3. Investment judgement: How to find “real” opportunities amidst transformation?
1) Industry size/growth rate
Firstly, the size of the components sectors depends on the demand from downstream automakers. Only when the downstream demand is definite, the market relatively large or when growth rate is significant, can component enterprises have the opportunity to concentrate production, improve production efficiency, and raise profit margins.
Therefore, in our investments, we primarily focus on the industry size and growth rate. For example, if a single product of a firm can capture 5% market share, taking China's passenger vehicle market as reference - over 20 million units (23.56 million units in 2022) – the volume of vehicle has this product installed has the opportunity to reach 1 million units. This also means more bargaining power for the enterprise in the industry chain.
In fact, in 2015, one of the important judgments we made when investing in Dongguan Modern Metal and Precision, a precision die-casting firm, was that the market size for aluminum alloy die-castings would continue to grow under the trend of vehicle weight reduction. At the time, we had already witnessed a large number of automakers using more aluminum alloy parts instead of steel to reduce vehicle weight. More importantly, around 2010, we began to focus on the trend towards vehicle electrification, believing in the approaching era of EVs, to increase mileage, this demand would become even more pronounced.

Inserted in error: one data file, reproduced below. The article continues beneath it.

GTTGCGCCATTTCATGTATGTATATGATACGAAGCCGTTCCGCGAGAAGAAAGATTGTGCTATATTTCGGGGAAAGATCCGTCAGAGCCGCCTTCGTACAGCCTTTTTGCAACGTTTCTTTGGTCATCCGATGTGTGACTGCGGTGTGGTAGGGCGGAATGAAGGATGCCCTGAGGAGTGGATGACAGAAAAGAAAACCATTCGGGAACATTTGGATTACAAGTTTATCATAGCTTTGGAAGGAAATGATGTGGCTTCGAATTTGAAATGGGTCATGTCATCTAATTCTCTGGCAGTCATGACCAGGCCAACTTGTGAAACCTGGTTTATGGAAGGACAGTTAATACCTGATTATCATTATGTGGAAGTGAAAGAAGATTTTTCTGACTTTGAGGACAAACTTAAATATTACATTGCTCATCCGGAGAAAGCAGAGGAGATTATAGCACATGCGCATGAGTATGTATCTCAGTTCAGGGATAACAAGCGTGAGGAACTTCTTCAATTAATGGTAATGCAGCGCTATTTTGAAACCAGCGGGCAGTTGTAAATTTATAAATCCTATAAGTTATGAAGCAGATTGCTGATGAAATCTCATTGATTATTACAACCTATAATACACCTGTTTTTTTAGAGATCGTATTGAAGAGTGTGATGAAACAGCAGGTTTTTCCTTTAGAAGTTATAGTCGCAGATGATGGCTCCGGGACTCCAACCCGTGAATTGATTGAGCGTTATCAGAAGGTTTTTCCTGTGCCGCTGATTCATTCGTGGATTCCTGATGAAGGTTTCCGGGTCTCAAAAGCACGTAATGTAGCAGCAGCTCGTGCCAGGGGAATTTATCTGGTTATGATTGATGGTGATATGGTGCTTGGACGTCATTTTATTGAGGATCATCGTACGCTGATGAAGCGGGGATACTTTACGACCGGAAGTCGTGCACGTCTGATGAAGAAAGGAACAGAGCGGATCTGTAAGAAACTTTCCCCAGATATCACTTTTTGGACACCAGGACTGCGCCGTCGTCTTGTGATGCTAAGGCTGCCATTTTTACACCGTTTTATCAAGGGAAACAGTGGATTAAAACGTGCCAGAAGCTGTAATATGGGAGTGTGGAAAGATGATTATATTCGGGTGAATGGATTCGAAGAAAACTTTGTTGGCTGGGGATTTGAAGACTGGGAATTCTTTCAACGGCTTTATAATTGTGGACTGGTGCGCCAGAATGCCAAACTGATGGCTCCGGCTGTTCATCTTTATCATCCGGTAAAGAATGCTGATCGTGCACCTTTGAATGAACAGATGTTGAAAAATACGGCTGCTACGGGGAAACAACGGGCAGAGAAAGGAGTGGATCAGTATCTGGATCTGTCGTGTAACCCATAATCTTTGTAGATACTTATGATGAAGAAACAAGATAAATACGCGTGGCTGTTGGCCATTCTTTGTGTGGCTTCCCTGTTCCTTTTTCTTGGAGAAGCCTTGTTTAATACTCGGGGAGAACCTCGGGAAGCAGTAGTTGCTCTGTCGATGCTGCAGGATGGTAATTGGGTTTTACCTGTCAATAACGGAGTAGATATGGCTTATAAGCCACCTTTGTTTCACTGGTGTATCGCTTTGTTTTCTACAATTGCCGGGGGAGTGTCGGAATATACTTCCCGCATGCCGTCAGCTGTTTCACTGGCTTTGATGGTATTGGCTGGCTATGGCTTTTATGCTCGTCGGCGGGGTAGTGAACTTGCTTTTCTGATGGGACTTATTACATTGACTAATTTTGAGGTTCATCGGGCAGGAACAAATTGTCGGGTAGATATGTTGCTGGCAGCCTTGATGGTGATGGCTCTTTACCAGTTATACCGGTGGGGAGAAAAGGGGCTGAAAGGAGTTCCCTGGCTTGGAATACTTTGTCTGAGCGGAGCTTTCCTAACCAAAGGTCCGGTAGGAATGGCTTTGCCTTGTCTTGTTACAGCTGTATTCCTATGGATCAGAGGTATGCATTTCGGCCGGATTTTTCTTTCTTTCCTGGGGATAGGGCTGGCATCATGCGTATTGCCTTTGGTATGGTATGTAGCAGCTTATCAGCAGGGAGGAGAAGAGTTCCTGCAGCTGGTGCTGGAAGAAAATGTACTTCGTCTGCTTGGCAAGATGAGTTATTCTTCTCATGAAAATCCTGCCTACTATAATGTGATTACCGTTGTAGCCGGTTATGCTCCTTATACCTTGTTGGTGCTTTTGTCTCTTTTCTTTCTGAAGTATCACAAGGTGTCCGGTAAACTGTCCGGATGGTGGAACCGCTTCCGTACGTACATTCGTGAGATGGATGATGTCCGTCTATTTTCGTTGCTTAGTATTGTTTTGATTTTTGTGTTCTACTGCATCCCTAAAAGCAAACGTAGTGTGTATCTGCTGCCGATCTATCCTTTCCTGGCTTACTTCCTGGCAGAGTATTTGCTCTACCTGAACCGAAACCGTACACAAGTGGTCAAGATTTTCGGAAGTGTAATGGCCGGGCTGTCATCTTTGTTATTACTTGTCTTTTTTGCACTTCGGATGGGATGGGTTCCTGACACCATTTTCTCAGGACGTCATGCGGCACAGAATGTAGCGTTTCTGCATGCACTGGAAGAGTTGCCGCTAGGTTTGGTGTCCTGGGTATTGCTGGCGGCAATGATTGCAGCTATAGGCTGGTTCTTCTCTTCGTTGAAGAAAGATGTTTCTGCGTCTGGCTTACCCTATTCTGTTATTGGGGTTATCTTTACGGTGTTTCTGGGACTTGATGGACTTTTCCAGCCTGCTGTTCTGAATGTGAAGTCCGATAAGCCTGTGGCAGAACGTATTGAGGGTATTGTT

2) Technology barriers
Once the industry size/growth rate reaches a certain level, how to find more competitive firms within?
The most critical factor is technological barriers, which can be manifested in breakthroughs in production techniques, collaborative design capabilities, and R&D efficiency etc.
Taking a precision mechanical component enterprise we once invested in as an example, in the rotor compressor sector (used in air conditioning), it achieved domestic substitution by breakthroughs in production techniques and replacing the Japanese and Korean suppliers. At the same time, through integrated production capabilities, it can better control quality and reduce production costs. Another invested company, Chenghan Baoma, a vehicle body systems integrator, took system integration to the extreme and achieved a flexible production line capable of switching between six vehicle models.
In addition, collaborative design capabilities are also a manifestation of technical strength and in the current stage, it is one of the new requirements proposed by automakers. Because the standards and structure in the automotive industry is undergoing dynamics changes on a daily basis, automakers and suppliers needs to perform collaborated designing. For instance, Dongguan Modern Metal & Precision, with decades of experience, has the capacity to innovate in collaboration with automakers in the designing stage, that contributes to new possibilities of overall vehicle performance improvement.